Louisville woman known for giving food to Breonna Taylor protesters loses home in fire

Chaundra Lee walked out of her Louisville home Sunday afternoon for the first time since Christmas Day, when a fire destroyed nearly everything inside.

Stepping over broken glass and ashes littered across her porch, Lee carried with her one of her few possessions that hadn’t been ruined by the flames: a poster of Breonna Taylor.

Lee, 41, is known for providing free food to the thousands of protesters who’ve taken to the streets this year calling for justice for Taylor, the 26-year-old Black woman who was shot and killed by police in her apartment on March 13. On Christmas, Lee had been “house-hopping” to see family before receiving a text that night and learning of the fire at her own home.

“It wasn’t real. I don’t know, I just sat there in silence for a long time,” she recalled as she stood in front of the home Sunday.

Lee said she hadn’t been able to make herself go into the house until then, when she walked through slowly alongside friends she’s made at the demonstrations. As she surveyed the damage for the first time, Lee said she felt glad she and her kids hadn’t been home at the time.

Lee said she doesn’t know anything about what caused the fire but remembered being asked by investigators if she had a fight with anyone recently.

A spokesman for the Louisville Fire Department did not immediately respond to an email sent Sunday afternoon requesting details about the status of the investigation.

Tara Bassett, an independent journalist who livestreams footage of the demonstrations over Taylor’s death and a friend of Lee’s, said there was no one less deserving of such a tragedy.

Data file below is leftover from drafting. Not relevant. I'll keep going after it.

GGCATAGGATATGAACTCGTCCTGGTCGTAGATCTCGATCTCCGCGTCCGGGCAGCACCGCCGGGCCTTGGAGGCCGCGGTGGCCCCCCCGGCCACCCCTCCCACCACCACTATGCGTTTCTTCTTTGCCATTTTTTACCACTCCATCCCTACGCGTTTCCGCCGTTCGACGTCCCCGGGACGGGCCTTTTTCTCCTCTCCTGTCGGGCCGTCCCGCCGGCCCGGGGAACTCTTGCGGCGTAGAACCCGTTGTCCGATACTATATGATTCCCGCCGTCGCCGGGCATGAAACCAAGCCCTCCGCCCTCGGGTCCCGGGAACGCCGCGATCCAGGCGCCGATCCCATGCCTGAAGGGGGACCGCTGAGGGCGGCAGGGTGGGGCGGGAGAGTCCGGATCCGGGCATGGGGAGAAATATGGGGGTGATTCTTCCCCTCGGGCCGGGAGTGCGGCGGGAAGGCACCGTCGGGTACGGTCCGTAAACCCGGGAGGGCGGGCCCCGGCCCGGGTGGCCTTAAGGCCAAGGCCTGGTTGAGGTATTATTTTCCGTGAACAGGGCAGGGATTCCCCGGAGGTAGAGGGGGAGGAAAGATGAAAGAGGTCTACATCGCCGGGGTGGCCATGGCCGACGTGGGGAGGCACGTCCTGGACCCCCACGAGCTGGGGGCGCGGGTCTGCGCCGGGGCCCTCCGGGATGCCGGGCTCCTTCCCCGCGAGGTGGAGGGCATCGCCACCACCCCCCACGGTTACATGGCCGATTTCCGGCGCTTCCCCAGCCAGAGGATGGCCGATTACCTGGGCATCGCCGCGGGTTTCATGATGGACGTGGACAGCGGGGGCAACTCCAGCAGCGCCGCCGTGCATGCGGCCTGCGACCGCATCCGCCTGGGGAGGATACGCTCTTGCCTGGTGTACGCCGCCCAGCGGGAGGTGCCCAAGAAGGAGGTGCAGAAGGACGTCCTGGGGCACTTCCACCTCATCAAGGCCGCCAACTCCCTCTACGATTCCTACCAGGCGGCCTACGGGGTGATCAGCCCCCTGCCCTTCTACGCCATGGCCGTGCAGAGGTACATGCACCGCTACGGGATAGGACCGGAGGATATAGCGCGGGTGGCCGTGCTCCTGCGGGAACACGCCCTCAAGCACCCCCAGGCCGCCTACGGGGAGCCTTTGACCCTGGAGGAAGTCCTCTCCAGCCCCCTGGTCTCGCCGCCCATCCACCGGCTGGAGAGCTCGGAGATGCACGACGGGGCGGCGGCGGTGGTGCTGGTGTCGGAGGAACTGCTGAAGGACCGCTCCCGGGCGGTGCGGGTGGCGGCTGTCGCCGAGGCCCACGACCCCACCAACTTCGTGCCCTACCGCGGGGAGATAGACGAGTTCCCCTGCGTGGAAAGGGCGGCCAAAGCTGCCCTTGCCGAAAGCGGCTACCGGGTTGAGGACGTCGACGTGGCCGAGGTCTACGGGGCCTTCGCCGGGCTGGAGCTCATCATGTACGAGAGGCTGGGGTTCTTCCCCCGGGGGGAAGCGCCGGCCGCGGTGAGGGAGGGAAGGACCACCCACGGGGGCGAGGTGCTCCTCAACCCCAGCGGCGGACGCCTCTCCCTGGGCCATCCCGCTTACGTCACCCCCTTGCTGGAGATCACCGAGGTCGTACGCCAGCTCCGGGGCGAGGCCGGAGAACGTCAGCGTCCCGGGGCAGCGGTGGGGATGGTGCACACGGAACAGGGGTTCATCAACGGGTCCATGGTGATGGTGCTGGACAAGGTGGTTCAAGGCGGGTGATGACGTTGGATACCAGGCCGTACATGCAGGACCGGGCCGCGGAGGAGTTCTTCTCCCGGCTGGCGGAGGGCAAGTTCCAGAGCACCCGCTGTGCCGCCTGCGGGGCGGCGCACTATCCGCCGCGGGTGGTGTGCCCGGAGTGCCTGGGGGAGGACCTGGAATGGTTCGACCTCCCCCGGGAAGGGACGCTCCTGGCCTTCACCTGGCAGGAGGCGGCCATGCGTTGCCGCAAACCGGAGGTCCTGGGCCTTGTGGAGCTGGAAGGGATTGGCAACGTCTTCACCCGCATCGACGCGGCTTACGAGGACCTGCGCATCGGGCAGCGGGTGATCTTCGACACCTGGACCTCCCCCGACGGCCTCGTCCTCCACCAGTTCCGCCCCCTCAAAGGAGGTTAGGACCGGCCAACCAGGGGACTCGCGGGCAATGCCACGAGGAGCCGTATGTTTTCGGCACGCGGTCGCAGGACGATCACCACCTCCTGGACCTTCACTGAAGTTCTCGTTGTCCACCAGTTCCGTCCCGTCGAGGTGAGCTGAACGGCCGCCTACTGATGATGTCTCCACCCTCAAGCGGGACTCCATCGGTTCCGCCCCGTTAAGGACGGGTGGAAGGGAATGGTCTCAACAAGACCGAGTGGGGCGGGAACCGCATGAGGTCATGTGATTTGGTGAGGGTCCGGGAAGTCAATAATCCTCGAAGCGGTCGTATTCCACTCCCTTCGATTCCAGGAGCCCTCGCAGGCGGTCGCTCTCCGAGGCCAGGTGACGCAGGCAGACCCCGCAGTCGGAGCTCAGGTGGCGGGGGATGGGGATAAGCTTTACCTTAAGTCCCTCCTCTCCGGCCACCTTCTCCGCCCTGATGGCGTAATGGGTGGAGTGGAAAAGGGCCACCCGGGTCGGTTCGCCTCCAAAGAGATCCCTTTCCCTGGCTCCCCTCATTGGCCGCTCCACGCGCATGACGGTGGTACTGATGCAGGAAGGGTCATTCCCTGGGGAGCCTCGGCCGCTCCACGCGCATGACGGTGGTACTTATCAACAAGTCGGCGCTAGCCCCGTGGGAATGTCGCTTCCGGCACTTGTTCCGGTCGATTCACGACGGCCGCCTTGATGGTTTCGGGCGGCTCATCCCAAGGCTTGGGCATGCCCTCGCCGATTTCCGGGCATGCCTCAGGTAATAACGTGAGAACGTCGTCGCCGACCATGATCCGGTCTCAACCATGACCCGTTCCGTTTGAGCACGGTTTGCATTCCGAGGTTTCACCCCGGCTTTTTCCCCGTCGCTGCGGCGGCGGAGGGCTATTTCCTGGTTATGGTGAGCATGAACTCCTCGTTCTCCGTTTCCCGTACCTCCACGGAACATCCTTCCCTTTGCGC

“This woman is one of my sisters, and we’ve been together for what, 215 days,” Bassett said as she held an arm around Lee, referring to the number of days protesters have been demanding justice for Taylor. “We kind of live as a family, you know, we all take care of ourselves.”

Emanuel Mitchell, a friend of Lee’s who lived in her home for a period of time this year, said he got a call from a family member Friday night about the fire and rushed over to see multiple fire trucks and the entire rear of the house in flames.

“I sat right here watching this house burn to the ground, and I couldn’t throw a cup of water on it to put it out … It’s sad,” Mitchell said.

Lee, who’s staying in a hotel while she looks for a new home, set up a GoFundMe to help recuperate her losses.

“I hate asking for any help, but right now I’m in desperate need,” she wrote on the fundraising website. “I’ve lost everything I owned in this house tonight.”

Lee said she didn’t have renters’ insurance and would accept any help people could offer. In addition to contributing to the GoFundMe, Bassett suggested donating gift cards and clothes for her kids.

The GoFundMe had raised $7,305 from nearly 100 contributors by early Sunday evening.

“Just two years ago I was homeless,” Lee said through tears. “Me and my kids was on the street, and now here I am. … This is really messed up.”

*story by The Courier-Journal